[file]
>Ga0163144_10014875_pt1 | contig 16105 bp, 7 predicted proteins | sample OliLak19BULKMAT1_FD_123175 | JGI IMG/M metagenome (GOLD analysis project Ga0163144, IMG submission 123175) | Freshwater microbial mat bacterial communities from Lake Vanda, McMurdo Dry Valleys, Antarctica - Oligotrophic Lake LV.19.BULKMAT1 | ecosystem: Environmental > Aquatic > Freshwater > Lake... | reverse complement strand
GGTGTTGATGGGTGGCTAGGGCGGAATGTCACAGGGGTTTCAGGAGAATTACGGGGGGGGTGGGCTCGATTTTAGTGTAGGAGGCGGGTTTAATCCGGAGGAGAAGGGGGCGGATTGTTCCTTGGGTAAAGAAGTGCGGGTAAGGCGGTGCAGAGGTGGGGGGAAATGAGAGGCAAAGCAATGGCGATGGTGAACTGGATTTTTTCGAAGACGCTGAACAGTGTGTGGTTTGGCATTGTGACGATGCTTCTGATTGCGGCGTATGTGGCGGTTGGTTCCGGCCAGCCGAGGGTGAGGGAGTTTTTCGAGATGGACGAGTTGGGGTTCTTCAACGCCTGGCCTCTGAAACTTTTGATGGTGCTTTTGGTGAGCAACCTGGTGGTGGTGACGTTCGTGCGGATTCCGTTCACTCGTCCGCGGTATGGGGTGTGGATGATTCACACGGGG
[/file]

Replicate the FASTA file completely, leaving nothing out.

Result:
>Ga0163144_10014875_pt1 | contig 16105 bp, 7 predicted proteins | sample OliLak19BULKMAT1_FD_123175 | JGI IMG/M metagenome (GOLD analysis project Ga0163144, IMG submission 123175) | Freshwater microbial mat bacterial communities from Lake Vanda, McMurdo Dry Valleys, Antarctica - Oligotrophic Lake LV.19.BULKMAT1 | ecosystem: Environmental > Aquatic > Freshwater > Lake... | reverse complement strand
GGTGTTGATGGGTGGCTAGGGCGGAATGTCACAGGGGTTTCAGGAGAATTACGGGGGGGGTGGGCTCGATTTTAGTGTAGGAGGCGGGTTTAATCCGGAGGAGAAGGGGGCGGATTGTTCCTTGGGTAAAGAAGTGCGGGTAAGGCGGTGCAGAGGTGGGGGGAAATGAGAGGCAAAGCAATGGCGATGGTGAACTGGATTTTTTCGAAGACGCTGAACAGTGTGTGGTTTGGCATTGTGACGATGCTTCTGATTGCGGCGTATGTGGCGGTTGGTTCCGGCCAGCCGAGGGTGAGGGAGTTTTTCGAGATGGACGAGTTGGGGTTCTTCAACGCCTGGCCTCTGAAACTTTTGATGGTGCTTTTGGTGAGCAACCTGGTGGTGGTGACGTTCGTGCGGATTCCGTTCACTCGTCCGCGGTATGGGGTGTGGATGATTCACACGGGG